Wilderness is many things – a place, a condition, a metaphor, and even an idea. Rugged, isolated or untamed. Wild, desolate, or dangerous. It commands our attention and provokes a response. It always has been, and always will be, a parallel theme to the very human notions of habitation, society and civilisation. Against this, the meaning of wilderness, its value and our understanding of it change over time, from person to person, from place to place and from society to society. What is constant however, is that all people at all times need to form a personal conception of what wilderness means to them, a view of its place in relation to being human and perhaps most critically, what to do about the one unassailable fact of wilderness – that as civilisation expands, wilderness contracts.

The primacy of place in human experience is undeniable. We live, breath and move in places, limited by time and space. And yet, the existence of one place, presupposes the existence of other places. Thus the places of civilisation are juxtaposed against the places of wilderness. The two are in many ways the oppositional pairs underlying our general sense of place, or at least, two basic categories of place. Whatever our understanding, wilderness is one of those “other” places – geographic, psychological or spiritual. Wilderness is a place we can avoid, a place we can visit, or a place in which we can dwell. Our idea of wilderness grows out of the interplay that arises between ourselves and our places, informed by our experiences of its opposite, civilisation.

Wilderness thus becomes an integral component of our worldview, and because places are external to us and our constructed meanings are internal, the landscapes of our inner world are inherently connected to the landscapes of our outer world. Consequently, wilderness, either implicitly or explicitly, forms an essential component to our sense of meaning as humans. If as the psychologist Carl Jung said ‘civilisation is the rational, “purposeful” sublimation of free energy, brought about by will and intention’, then in contrast, wilderness is neither rational nor sublimated nor the product of human will or intention. Its contrariness or otherness opposes the ego-centric nature of our human individualism. As the American naturalist John Muir opined aver 100 years ago ‘most people are on the world, not in it – have no conscious sympathy or relation to anything about them’. This echoes another view of Jung’s that ‘man feels himself isolated in the cosmos, because he is no longer involved in nature’.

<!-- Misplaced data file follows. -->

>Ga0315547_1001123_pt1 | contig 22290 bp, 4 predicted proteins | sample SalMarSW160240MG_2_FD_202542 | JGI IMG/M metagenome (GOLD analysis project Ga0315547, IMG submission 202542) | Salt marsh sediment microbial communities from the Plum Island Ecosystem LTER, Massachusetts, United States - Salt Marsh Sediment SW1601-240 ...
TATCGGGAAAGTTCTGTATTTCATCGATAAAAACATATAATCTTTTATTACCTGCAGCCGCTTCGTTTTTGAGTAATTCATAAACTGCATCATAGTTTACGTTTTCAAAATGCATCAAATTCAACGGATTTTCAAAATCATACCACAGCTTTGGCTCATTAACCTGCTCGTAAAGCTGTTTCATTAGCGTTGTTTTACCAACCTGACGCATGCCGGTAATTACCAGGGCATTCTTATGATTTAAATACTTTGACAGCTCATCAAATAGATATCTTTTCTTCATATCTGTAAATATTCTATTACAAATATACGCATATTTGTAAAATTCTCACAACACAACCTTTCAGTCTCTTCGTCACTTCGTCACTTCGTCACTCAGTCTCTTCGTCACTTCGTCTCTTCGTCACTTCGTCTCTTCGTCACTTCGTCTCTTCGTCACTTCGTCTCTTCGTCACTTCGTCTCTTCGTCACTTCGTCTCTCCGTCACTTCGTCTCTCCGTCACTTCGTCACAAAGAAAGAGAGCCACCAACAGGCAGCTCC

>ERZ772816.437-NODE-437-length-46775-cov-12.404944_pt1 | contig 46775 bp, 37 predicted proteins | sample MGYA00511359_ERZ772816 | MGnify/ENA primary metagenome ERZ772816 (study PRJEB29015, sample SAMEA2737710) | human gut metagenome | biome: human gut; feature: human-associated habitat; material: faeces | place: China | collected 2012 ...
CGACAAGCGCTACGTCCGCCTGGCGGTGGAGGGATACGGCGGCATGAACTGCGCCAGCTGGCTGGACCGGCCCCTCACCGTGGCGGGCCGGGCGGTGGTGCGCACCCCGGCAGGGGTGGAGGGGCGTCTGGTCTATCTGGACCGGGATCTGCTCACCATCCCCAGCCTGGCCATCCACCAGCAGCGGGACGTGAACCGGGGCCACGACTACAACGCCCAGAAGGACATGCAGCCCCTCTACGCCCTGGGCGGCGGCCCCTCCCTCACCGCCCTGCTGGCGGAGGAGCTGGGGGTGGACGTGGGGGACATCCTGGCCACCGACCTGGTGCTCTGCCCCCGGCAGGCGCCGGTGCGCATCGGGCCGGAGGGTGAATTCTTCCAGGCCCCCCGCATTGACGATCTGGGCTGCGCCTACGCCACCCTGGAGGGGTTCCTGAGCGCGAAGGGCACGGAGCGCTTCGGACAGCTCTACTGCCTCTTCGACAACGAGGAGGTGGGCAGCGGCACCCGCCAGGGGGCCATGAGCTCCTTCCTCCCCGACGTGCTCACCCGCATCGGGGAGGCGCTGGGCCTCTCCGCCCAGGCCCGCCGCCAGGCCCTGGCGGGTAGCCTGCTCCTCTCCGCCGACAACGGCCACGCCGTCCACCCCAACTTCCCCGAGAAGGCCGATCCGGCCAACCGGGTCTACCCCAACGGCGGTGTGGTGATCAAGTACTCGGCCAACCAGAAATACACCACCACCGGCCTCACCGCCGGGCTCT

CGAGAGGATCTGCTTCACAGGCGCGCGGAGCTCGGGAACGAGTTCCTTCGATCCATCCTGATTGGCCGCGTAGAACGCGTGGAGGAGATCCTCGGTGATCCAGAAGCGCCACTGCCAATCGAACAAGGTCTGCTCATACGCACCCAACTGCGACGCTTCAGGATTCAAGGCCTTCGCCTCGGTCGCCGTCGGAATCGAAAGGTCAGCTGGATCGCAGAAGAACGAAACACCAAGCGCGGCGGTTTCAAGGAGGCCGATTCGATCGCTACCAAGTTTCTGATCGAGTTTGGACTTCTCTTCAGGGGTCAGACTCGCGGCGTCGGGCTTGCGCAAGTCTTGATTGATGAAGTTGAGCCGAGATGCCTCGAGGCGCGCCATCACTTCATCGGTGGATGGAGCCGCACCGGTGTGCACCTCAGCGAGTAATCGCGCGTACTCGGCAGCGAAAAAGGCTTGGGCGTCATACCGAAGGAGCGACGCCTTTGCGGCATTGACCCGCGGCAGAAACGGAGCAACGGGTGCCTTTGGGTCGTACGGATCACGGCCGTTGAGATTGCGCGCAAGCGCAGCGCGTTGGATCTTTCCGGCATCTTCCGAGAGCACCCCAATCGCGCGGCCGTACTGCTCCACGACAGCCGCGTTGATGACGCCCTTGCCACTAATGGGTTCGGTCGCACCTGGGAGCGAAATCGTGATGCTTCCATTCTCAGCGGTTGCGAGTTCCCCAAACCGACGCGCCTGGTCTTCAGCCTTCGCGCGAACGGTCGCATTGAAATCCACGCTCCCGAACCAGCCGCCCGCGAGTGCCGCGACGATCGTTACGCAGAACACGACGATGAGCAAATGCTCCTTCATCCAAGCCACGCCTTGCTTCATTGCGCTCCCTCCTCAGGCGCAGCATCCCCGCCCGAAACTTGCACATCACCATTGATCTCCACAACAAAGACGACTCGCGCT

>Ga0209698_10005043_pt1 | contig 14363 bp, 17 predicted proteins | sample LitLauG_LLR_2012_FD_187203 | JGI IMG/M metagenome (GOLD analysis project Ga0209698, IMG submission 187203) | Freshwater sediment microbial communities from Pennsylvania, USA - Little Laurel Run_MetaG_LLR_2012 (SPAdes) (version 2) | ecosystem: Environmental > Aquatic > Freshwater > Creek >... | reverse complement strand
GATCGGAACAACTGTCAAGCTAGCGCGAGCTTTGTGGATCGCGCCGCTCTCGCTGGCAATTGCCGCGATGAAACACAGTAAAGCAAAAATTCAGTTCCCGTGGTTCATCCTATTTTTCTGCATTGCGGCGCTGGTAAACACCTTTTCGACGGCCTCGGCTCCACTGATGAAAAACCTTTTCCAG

Wilderness presents us with a place which is unbounded and within which we can situate ourselves and as jane Hollister Wheelwright says, ‘stretch to our fullest dimensions … superseding presumed limitations of courage, stamina, and strength’. Wilderness provides an experience in which our limited ego, can be confronted with an other that represents a greater, all encompassing and superordinate whole. As opposed to the increasingly fragmented artifacts of civilisation, wilderness presents not only a picture, but an experience of otherness and wholeness that is integrated and unbounded, chaotic and rhythmic, expansive and intricate.

As Theodore Roosevelt said ‘there are no words that can tell the hidden spirit of the wilderness, that can reveal its mystery, its melancholy, and its charm’. Its meaning must be experienced, and its complementary necessity cannot be denied. Wilderness, and more importantly, our relationship to it and its meaning to us individually, is a human necessity. Echoing Jung’s observation that ‘in the course of the millennia, we have succeeded not only in conquering the wild nature all around us, but in subduing our own wildness’, is Thoreau’s now famous remark that ‘in wildness is the preservation of the world’. The philosopher Richard Tarnas reminds us that ‘nature’s reality is not merely phenomenal, nor is it independent and objective; rather, it is something that comes into being through the very act of cognition. Nature becomes intelligible to itself through the human mind'[. Thus wilderness, and its elemental wildness, is intricately and necessarily bound up with our being and becoming as humans.

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Posted: September 14, 2014


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